There was an error in this gadget

Monday, February 15, 2010

Agriculture must change


By Michael Meredith

There is a lot that can be said about eliminating hunger, but the basics, of course, are food production. The present chemically driven agro-business model is unsustainable, and causes disease. Fortunately, many simple methods are available for increasing food production.

The root of agriculture, pardon the pun, is the roots. The roots of the plants need nutrition, and lots of valuable animal and vegetable materials are materials thrown away.

Composting, mulching (also known as sheet composting), and bio-gas (which is a form of anaerobic composting), as well as fermentation (which produces alchohol as a by-product), are all very good methods of recycling unused organic materials to the soil. Often these products can be cycled through animals, and this can become a regular merry-go- round of recycling.

A properly built pit latrine, or a composting toilet, can eliminate disease, and fertilize crops, as very few pathogens will survive the high temperatures of the composting, or being buried deep in the ground. It is also worth noting that many people believe that the squatting position reduces digestive and reproductive tract diseases. They point to many facts, such as the virtual absence of such diseases prior to the introduction of the porcelain throne, and the fact that African-American males have the highest rate of prostate cancer in the word, meanwhile, in Africa, it is virtually non-existent.

Many crops can be grown to increase the fertility of the soil. When the Americans and Canadians arrived in the Great Plains in the mid 1800’s, they found deep, rich topsoil going down six feet (they must have danced some jigs over that one). Many people have advocated certain plants as a way to increase fertility. These are often also crop plants with multiple uses.

The Indians in the Amazon basin built up soil by incorporating urine soaked charcoal into it. The tierra prieta, as it is called, has not washed away as most tropical soils do. This is a good way to recycle urine, and trace minerals can also be added to the blend. Drinking urine has a long history in medicine, it is claimed to cure many diseases, and is quite safe to drink, so don’t worry about putting it in your garden.

Growing perennial vegetables, bushes, and trees, can reduce labor and other inputs. Most intriguingly, establishing forest gardens can also provide nice places to live, with ornamental, food producing plants and trees all around, creating oxygen, flowers, and all the other things that human persons need and enjoy. It seems that we now have 30% less oxygen in the air than 200 years ago, leading to many diseases. That is one reason why deep breathing can cure disease.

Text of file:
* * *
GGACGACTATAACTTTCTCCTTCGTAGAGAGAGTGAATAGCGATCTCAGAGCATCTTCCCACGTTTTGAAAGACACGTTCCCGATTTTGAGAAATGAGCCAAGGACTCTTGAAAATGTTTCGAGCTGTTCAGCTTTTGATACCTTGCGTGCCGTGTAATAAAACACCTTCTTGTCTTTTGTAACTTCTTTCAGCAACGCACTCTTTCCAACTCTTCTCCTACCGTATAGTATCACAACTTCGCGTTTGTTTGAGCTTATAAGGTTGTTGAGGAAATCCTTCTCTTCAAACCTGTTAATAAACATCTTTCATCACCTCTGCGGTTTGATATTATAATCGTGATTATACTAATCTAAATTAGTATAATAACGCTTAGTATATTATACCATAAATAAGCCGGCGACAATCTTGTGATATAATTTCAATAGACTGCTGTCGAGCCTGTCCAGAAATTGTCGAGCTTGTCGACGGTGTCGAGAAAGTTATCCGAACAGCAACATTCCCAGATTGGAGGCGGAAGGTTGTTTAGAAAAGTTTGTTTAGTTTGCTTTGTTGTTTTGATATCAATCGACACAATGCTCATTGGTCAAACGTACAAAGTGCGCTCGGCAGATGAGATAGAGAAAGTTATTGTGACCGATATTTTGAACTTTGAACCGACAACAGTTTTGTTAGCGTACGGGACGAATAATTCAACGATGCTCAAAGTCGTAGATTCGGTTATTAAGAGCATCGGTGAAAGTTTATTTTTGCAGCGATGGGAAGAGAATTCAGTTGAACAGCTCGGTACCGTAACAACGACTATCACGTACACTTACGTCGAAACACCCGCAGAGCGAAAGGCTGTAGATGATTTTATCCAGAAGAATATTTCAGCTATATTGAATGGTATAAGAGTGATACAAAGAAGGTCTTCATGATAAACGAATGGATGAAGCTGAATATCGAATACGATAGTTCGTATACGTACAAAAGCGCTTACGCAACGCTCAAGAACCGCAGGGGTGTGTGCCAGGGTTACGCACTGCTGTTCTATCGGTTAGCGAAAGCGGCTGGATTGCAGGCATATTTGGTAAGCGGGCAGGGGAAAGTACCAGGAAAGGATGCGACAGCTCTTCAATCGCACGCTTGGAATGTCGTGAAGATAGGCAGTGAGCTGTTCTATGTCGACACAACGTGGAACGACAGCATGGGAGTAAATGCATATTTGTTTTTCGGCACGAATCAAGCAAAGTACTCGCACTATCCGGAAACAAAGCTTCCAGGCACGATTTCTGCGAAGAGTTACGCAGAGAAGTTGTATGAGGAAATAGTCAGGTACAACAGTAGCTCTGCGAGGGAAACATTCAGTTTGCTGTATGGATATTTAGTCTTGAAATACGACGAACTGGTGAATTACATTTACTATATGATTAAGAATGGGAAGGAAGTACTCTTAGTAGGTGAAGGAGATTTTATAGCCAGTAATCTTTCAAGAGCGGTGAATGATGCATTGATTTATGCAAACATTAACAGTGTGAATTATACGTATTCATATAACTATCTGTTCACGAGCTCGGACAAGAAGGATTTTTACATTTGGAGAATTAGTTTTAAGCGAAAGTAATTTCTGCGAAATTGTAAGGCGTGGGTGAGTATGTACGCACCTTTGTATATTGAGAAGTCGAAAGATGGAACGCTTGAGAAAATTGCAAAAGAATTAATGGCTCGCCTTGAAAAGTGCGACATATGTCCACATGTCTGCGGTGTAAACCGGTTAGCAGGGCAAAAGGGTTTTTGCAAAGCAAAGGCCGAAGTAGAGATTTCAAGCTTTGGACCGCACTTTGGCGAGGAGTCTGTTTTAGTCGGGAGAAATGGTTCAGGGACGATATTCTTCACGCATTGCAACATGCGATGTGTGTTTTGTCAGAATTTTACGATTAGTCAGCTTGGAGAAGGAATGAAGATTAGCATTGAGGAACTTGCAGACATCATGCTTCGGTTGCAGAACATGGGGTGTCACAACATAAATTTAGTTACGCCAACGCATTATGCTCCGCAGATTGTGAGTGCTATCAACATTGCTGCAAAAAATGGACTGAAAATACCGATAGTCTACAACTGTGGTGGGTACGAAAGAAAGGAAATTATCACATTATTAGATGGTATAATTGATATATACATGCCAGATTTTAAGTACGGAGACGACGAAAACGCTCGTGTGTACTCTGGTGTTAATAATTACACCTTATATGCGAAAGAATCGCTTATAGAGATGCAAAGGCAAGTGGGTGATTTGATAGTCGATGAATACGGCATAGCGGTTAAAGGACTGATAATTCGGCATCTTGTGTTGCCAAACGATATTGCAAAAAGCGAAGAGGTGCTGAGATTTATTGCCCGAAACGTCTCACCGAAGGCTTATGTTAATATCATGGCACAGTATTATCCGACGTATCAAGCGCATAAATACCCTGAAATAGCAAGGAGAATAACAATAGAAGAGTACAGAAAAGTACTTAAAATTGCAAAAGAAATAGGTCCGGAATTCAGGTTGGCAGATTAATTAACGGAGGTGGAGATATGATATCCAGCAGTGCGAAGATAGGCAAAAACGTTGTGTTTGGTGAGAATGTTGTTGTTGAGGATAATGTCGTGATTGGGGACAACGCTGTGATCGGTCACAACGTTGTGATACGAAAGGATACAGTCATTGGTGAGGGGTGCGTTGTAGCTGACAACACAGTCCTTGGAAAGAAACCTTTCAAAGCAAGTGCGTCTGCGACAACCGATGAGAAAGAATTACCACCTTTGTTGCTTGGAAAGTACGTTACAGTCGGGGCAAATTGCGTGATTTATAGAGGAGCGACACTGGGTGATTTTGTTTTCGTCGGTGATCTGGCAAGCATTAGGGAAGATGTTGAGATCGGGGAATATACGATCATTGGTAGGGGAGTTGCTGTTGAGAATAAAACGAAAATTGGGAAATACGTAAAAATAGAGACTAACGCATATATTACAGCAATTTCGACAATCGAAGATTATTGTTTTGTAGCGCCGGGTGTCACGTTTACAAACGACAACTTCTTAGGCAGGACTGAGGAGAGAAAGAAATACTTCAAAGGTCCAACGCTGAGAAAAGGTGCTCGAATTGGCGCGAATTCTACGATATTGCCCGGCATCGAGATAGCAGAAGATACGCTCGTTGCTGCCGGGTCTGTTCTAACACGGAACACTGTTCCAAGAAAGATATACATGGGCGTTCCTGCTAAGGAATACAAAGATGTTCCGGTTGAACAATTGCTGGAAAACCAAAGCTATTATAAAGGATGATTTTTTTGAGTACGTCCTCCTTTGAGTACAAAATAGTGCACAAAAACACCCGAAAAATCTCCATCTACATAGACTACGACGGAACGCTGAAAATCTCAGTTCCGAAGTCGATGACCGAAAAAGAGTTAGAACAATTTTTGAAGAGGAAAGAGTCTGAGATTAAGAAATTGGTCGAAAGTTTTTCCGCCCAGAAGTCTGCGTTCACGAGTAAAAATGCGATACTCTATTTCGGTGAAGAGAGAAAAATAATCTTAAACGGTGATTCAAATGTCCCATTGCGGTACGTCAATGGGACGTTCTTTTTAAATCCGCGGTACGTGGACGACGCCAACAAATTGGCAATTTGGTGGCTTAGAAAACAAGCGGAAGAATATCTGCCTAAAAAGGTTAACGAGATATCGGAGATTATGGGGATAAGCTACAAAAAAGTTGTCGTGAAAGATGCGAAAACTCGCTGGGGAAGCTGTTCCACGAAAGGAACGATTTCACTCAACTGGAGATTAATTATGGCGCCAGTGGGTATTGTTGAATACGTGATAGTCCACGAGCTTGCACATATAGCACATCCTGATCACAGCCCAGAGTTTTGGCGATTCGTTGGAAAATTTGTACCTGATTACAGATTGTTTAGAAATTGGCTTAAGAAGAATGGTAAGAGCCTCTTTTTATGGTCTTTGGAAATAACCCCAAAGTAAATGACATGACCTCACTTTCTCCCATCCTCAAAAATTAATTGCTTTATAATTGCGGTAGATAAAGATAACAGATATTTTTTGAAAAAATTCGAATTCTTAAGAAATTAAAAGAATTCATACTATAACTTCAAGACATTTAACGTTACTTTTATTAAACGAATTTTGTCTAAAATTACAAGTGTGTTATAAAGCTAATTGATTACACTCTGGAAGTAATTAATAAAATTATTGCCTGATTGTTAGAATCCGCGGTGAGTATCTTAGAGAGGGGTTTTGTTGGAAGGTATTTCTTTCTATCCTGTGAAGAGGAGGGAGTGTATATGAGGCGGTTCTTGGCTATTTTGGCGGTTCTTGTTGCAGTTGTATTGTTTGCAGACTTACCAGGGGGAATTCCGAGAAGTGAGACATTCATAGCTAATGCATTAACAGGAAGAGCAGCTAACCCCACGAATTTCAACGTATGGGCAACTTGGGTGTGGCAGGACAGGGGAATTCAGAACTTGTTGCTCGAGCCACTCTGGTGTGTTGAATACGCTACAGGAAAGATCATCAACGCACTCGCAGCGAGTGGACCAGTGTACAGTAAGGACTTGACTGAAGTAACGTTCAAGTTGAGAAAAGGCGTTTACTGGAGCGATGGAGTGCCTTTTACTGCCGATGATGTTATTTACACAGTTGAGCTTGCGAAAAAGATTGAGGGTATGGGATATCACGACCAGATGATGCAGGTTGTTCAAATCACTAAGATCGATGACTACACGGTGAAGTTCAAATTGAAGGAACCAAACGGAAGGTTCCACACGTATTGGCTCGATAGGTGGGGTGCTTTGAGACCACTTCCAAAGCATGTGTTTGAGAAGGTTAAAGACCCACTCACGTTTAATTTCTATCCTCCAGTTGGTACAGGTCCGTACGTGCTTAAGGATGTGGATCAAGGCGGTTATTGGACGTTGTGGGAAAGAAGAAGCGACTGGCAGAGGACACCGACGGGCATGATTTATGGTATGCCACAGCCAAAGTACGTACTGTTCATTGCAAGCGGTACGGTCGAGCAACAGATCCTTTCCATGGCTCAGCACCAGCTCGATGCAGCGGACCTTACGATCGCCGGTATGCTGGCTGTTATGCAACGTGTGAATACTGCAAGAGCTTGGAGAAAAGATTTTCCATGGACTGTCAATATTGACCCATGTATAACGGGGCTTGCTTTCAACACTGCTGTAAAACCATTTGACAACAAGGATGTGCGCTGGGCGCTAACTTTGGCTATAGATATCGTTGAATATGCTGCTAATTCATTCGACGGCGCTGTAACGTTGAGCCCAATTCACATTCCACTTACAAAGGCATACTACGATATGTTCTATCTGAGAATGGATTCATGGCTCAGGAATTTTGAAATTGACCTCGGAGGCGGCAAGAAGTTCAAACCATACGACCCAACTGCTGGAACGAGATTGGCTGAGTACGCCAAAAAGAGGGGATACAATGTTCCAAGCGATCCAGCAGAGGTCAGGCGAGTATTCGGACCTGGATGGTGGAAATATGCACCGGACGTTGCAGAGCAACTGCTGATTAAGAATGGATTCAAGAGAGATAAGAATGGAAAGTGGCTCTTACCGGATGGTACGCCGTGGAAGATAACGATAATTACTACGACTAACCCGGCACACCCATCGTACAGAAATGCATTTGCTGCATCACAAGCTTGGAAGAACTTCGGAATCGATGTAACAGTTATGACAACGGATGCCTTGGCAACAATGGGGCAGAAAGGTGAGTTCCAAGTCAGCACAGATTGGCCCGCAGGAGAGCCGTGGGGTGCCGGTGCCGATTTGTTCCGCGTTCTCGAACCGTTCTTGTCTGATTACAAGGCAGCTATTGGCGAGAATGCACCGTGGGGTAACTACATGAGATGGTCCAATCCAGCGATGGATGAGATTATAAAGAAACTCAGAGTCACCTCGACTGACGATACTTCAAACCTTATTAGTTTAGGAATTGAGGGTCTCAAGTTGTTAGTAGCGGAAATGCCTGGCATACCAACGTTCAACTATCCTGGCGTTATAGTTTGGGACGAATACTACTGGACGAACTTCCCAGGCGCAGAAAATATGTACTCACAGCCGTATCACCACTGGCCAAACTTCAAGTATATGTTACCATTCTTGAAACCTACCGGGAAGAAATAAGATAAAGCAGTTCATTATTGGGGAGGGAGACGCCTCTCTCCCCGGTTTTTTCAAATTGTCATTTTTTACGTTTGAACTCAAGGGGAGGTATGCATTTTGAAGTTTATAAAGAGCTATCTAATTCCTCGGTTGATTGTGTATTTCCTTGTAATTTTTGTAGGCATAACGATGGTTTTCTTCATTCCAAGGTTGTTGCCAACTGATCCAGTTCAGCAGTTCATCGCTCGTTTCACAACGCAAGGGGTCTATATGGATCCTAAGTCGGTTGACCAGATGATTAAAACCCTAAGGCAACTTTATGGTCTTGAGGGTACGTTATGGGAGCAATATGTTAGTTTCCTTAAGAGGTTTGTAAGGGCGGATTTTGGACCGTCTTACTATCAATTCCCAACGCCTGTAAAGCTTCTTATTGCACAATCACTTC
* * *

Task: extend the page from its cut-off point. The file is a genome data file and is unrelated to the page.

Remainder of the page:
Simple hole/hill farming methods will reduce labor and fertilizer inputs, as only a tiny fraction of the land area needs to be tilled and watered. The melons and squashes, which are most often grown this way, are some of the most nutritious crops available. They can sprawl ten meters or more, covering rocks, bushes, and even houses! The spacing of the holes means that bushes and trees can also be planted in the holes, and do their growing meanwhile many years of squashes are harvested. Moving latrines around is way to dig the garden, and dispose of waste at the same time. The shape of the hole is important, as a water collection area should be left at the surface to retain water. In cross section, we have a funnel, diverting nutrients and water to the plants roots, and holding moisture in the organic sponge. This is a miniature version of the swales, which are often constructed to hold back surface water, and divert it into the ground. Some of these methods will turn a desert area into an oasis.

Foliar sprays are often used to control insects and disease, as well as to fertilize crops. Fogging can be an effective way to water plants, so spraying then becomes a multi-functional system. Some people claim great results by playing music while they spray (study the sonic bloom method, and read “The Secret Lives of Plants”).

There has been considerable research done with salt tolerant plants, which can be grown in saline marsh areas. With more research, seawater could be pumped into the Sahara desert, and enormous new farms would be created.

Although I have surely missed your favorite topic in this short summary, I feel that I would be remiss in not saying a few things about ocean agriculture before winding up (or down, as the case may be).

The best plan that I have ever seen, which gets past the pollution, and poor nutrition of conventional fish farming, is a combination unit.

The deep ocean waters are nutrient laden. This creates many fine many fishing areas, such as off the coast of Chile. The deep waters hit a steep continental shelf, and upwell, feeding ocean plankton, which feeds the old food chain. By pumping water from the depths, and into a coral lagoon, which has been surrounded by nets to keep out predators, a lively fish farm can be created.

The dual- purpose part comes in when the difference in temperature of the deep and surface waters is used to spin turbines, and to create solid fuels from the energy. These OTEC plants have been thoroughly researched, but never, as far as I know, in the dual purpose, and therefore more economic, form presented here.

Of course there is also wave energy, solar energy, orgone energy, and others out the kazoo, but this is an introduction to agricultural research, so you’re going to have to study all that other neat stuff by yourself.

No comments: